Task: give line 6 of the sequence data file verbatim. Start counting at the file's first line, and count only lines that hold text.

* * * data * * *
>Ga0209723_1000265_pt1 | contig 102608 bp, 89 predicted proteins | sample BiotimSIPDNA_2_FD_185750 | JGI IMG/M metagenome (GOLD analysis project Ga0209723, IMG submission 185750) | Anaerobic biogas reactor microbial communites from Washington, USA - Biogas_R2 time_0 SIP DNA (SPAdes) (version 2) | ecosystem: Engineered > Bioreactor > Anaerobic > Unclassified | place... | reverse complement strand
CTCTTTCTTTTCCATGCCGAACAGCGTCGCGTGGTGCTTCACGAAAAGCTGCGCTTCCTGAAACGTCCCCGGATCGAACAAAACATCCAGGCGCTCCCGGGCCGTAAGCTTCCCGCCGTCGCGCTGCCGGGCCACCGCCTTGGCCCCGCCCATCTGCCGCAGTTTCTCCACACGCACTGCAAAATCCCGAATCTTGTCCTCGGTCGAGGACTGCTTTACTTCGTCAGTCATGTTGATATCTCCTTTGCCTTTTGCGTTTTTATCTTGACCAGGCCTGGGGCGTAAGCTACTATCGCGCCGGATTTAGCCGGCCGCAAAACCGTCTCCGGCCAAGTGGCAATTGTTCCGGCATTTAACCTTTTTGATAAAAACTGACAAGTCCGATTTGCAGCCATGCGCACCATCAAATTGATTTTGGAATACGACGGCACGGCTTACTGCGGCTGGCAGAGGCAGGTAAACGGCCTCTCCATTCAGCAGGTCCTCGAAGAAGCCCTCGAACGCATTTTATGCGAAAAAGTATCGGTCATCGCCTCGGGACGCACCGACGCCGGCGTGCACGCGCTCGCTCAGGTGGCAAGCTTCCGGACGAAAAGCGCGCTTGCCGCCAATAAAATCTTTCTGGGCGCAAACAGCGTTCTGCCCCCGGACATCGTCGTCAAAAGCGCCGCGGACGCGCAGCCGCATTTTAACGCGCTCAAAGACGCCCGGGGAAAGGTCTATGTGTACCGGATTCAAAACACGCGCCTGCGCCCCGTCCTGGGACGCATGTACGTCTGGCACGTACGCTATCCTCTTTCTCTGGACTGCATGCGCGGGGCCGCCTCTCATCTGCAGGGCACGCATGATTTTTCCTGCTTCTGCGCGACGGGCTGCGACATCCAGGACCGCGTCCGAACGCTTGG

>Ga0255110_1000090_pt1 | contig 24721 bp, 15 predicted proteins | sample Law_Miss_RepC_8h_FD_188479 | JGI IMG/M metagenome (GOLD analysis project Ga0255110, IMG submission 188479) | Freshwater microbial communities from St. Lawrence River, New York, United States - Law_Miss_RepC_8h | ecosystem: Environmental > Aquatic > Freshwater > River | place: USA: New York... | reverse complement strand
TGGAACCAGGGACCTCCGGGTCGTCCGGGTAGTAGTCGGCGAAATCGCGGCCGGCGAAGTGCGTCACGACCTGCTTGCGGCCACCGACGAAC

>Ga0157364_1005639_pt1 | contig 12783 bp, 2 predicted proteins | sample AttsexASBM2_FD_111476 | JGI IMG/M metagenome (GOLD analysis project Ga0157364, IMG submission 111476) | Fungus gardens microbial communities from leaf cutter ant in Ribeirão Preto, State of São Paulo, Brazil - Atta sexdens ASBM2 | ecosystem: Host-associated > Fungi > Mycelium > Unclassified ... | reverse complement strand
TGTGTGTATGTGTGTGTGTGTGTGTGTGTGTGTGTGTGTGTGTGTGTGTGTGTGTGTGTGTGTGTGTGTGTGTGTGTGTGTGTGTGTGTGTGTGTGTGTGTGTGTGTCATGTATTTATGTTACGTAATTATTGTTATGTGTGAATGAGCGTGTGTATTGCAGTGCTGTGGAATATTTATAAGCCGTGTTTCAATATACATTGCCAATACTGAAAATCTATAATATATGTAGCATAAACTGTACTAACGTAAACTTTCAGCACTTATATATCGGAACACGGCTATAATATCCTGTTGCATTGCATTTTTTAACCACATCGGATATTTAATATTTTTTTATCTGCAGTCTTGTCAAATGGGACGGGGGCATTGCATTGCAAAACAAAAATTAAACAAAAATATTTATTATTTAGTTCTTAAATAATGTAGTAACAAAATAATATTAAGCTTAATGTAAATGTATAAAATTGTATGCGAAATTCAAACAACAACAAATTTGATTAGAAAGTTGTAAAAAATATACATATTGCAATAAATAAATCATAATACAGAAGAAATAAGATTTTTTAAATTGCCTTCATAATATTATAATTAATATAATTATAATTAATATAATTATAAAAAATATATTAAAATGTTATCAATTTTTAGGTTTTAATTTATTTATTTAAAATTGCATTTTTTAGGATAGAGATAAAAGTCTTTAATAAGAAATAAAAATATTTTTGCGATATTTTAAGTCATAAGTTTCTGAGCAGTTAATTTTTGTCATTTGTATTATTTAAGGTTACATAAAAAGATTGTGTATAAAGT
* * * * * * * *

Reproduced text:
TGTGTGTATGTGTGTGTGTGTGTGTGTGTGTGTGTGTGTGTGTGTGTGTGTGTGTGTGTGTGTGTGTGTGTGTGTGTGTGTGTGTGTGTGTGTGTGTGTGTGTGTGTCATGTATTTATGTTACGTAATTATTGTTATGTGTGAATGAGCGTGTGTATTGCAGTGCTGTGGAATATTTATAAGCCGTGTTTCAATATACATTGCCAATACTGAAAATCTATAATATATGTAGCATAAACTGTACTAACGTAAACTTTCAGCACTTATATATCGGAACACGGCTATAATATCCTGTTGCATTGCATTTTTTAACCACATCGGATATTTAATATTTTTTTATCTGCAGTCTTGTCAAATGGGACGGGGGCATTGCATTGCAAAACAAAAATTAAACAAAAATATTTATTATTTAGTTCTTAAATAATGTAGTAACAAAATAATATTAAGCTTAATGTAAATGTATAAAATTGTATGCGAAATTCAAACAACAACAAATTTGATTAGAAAGTTGTAAAAAATATACATATTGCAATAAATAAATCATAATACAGAAGAAATAAGATTTTTTAAATTGCCTTCATAATATTATAATTAATATAATTATAATTAATATAATTATAAAAAATATATTAAAATGTTATCAATTTTTAGGTTTTAATTTATTTATTTAAAATTGCATTTTTTAGGATAGAGATAAAAGTCTTTAATAAGAAATAAAAATATTTTTGCGATATTTTAAGTCATAAGTTTCTGAGCAGTTAATTTTTGTCATTTGTATTATTTAAGGTTACATAAAAAGATTGTGTATAAAGT